Posts Tagged ‘Montreal Botanical Garden’


Each spring, the Montreal Botanical Garden hosts their Great Gardening Weekend. The highlight of the event, for many gardeners, I’m sure, is the plant sale. Both plants from MBG growers and from area nurseries are available. Somehow, we’ve always missed this weekend in the past, but on Friday we finally made it out to Montreal.


We arrived about 11:00 AM. The first flush of anxious diehard gardeners who stormed the gates at opening time was done, and the lazier afternoon gardeners hadn’t yet arrived, so it seemed like good timing. Many of the shoppers had children’s wagons or some sort of transport for their purchases. Note to self: Be better prepared next year! As it was, Railguy carried our purchases back to the car while I continued to shop.


Of course, a bonus to this sale is that you can enjoy the Botanical Gardens when you’re done shopping. We first ate lunch at the restaurant, which has the rather unimaginative but accurate name of Botanical Garden Restaurant. Then me moseyed out into the gardens themselves. At this time of year, the tulips are a highlight.


While the perennial beds are just getting started, the flowering trees are spectacular.


Likewise, the vegetable gardens are just being planted, but how about this patterned plot? That’s lettuce!


We didn’t try to cover the entire grounds but just visited a few of the gardens. Here is the Vertical Crevice Garden. Crevice gardens originated in England. This one was planned by the Czech designer Zdenek Zvolanek. It features flat stones stacked vertically on their edges to simulate the open face of a stratified, upthrust rock wall. The alpine plants growing throughout the garden are natives of North America, Europe and Asia.



In the Lilac Meadow, the lilacs are just coming into full bloom. We tried out the Muskoka chairs (or Adirondack chairs, depending on what part of the world you’re from). They were very comfortable, and it was pleasant sitting there, in spite of the whine of lawnmowers and other machinery in the distance. The chairs seemed to be new. The scent of cedar overwhelmed that of the lilacs!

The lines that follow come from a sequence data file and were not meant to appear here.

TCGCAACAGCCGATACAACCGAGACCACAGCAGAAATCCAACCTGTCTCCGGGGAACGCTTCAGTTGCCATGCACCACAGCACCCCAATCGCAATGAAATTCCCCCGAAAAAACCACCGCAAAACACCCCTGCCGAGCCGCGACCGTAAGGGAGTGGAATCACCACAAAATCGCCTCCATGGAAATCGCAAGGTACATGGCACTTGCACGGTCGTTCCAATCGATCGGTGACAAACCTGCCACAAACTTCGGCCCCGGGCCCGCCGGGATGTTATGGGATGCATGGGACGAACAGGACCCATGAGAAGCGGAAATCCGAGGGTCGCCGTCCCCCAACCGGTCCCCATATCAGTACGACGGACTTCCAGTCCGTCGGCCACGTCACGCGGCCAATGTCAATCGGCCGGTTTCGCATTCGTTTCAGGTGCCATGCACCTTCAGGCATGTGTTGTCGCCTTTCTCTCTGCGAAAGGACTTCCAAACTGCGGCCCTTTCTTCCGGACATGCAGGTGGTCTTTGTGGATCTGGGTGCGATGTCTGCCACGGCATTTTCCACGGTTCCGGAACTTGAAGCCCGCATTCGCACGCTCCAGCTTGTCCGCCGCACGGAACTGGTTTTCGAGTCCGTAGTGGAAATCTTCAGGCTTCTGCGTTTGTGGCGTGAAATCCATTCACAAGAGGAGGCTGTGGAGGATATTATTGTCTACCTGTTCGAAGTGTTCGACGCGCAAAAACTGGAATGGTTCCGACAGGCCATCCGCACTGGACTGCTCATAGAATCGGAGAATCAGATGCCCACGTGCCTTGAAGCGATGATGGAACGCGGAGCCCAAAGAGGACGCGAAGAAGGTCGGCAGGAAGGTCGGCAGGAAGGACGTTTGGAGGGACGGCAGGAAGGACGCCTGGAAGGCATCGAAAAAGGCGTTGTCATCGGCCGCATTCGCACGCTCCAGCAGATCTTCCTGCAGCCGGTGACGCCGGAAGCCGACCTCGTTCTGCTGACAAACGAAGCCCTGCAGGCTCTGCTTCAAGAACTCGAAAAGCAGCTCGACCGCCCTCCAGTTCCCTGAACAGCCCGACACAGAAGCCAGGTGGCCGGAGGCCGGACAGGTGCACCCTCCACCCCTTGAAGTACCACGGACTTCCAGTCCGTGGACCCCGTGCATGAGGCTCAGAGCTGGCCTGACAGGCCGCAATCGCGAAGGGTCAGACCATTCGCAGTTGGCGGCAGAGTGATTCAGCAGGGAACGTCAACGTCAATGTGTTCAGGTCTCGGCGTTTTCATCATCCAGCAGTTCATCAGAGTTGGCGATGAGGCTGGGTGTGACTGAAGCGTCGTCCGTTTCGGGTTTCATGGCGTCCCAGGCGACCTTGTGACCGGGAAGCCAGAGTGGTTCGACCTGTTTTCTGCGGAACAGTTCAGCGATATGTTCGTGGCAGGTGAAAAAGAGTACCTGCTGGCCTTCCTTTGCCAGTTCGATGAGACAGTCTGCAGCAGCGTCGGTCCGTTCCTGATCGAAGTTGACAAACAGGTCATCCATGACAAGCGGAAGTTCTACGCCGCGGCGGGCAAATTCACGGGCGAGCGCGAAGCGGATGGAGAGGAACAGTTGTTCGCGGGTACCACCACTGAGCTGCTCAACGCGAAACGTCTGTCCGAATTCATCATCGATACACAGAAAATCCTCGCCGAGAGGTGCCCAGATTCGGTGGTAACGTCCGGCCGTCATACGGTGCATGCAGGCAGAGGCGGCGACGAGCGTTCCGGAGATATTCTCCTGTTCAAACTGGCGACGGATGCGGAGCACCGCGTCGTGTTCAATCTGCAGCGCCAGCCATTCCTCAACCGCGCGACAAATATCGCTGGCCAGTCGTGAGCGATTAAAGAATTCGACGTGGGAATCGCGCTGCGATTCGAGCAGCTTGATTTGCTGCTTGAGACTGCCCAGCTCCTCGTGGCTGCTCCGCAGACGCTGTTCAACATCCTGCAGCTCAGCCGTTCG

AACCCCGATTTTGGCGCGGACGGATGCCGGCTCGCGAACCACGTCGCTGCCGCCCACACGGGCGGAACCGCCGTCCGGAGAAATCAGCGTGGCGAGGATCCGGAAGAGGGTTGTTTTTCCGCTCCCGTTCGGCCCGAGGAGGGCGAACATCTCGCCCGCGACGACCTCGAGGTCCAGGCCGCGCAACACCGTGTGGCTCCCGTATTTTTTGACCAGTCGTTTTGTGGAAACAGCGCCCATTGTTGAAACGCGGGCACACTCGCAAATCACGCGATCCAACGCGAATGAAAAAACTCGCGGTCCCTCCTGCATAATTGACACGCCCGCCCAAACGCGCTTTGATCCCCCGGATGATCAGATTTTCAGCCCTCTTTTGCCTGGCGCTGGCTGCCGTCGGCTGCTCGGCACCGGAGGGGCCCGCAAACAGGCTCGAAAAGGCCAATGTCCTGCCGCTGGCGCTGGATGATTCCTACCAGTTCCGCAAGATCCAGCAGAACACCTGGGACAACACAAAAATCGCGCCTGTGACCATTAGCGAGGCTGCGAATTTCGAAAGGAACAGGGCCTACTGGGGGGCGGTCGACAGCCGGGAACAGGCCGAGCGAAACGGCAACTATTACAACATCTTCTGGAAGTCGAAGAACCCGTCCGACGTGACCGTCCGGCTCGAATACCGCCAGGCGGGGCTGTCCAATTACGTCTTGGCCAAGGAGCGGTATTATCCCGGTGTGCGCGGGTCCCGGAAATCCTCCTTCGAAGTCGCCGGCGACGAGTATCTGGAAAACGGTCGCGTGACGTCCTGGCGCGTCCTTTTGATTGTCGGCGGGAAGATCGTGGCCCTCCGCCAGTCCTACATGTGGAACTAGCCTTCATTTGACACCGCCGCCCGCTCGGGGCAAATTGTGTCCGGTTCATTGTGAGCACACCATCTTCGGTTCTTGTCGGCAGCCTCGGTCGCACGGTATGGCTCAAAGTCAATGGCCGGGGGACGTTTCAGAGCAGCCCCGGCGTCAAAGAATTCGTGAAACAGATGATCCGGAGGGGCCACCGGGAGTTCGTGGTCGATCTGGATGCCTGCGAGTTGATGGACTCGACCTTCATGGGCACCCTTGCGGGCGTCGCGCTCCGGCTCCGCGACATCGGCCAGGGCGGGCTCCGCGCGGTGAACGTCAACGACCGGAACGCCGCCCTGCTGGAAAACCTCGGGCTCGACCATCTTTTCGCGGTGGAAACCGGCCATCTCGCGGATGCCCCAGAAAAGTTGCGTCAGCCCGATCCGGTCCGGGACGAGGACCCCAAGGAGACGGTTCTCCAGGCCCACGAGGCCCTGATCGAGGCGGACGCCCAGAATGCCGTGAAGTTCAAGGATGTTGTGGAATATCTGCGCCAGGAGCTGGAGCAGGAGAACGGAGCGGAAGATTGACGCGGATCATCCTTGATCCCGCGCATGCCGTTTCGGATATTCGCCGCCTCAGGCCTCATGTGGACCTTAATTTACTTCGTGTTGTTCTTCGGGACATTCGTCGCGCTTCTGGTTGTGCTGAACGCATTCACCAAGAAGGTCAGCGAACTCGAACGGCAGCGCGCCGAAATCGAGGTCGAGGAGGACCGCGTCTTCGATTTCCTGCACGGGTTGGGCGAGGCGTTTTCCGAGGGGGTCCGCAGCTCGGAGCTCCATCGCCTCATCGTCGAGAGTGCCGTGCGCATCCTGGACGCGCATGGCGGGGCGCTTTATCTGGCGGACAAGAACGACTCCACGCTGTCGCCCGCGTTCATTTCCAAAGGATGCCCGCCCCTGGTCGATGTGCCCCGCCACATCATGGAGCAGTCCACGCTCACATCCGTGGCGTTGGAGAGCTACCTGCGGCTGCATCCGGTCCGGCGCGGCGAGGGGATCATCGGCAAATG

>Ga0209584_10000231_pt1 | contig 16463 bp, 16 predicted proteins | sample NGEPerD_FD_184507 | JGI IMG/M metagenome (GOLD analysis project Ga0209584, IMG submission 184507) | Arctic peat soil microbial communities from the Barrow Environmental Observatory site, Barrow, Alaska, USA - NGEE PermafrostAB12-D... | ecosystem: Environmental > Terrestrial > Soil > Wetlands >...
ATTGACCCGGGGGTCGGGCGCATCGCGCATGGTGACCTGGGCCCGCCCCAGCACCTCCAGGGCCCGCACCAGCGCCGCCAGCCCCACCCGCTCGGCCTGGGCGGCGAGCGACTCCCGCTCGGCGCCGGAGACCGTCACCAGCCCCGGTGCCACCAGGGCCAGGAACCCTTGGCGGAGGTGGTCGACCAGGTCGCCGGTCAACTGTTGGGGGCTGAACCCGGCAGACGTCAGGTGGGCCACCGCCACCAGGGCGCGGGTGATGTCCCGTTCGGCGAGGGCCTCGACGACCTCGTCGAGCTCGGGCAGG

You can sit down by the little lake, too. We watched the swallows dip and weave.


It’s not quite peony season yet, but there were some gorgeous irises blooming. This one is the miniature dwarf bearded iris ‘Ditton Purple’.


We made our way over to the shade garden. Many woodland flowers take advantage of the sunlight available before the trees leaf out and bloom in the spring.


Then we headed home, hoping to beat rush hour traffic out of Montreal, though it always seems to be congested. Here’s my plant bonanza. I spent the weekend getting them tucked safely into the ground.


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On Monday, it was still bitterly cold but bright and sunny, a good day for a drive, and we set off for the Montreal Botanical Garden. The MBG features a set of linked greenhouses that are like paradise on a cold winter’s day. The photo above shows a model of the greenhouses and gives you an idea of their layout. Each house features different plant species. We especially wanted to see the Butterflies Go Free exhibit, which opened February 20th and runs until April 27th.


When you step into the first greenhouse and are enveloped by the humid, earth-scented air, it is easy to leave winter behind.


This vivid orchid is xLaeliocattleya Ptarmigan Ridge ‘Mendenhall’. What a beauty!


Check out these fiddleheads! They belong to a tree fern.


You can get an idea of the size of this tree fern from the person standing to the right.


Here’s a bit of information about tree ferns provided with the display.


You can walk behind a waterfall and look out over a pond featuring two sculpted cranes.


Here’s yet another reason for banning plastic water bottles!


Look at these monster cones! They belong to a cycas.


I’ve gotten lazy about taking down information. The digital age makes it easy to record whatever information is on offer and read up on topics at your leisure back at home.


The begonia room may be my favorite. There are so many diverse varieties of begonias with all manner of interesting leaf patterns. One of my favorites was the one shown above. The leaves look green in the shade, but when lit by the sun, they are fired with red.


And how about this swirly pattern? This rex begonia is appropriately named Escargot.


After the warmth of the other greenhouses, the bonsai room felt distinctly cool. The bonsai are just awakening from a dormant period and many, such as this Chinese Elm, featured tiny leaves, just beginning to show.


Our last stop was the butterfly exhibit. It’s totally wonderful, with a large, bright, two-storey structure filled with beautiful flowering plants, a tall waterfall and brilliant butterflies everywhere. What a pleasure.


Here’s the chrysalis house, where you can look for emerging butterflies. The butterflies are easy to observe and photograph, a great spectacle. A helpful full-colour guide is included with your admission so you can identify different species. I’ll leave you with a few photos of some of the butterflies, and a giant moth!


Atlas or Cobra Moth (Attacus atlas)


Blue morpho (Morpho helenor)


Asian swallowtail pair (Papilio lowi)


Rice paper (Idea leuconoe) and Pink rose (Pachliopta kotzebuea)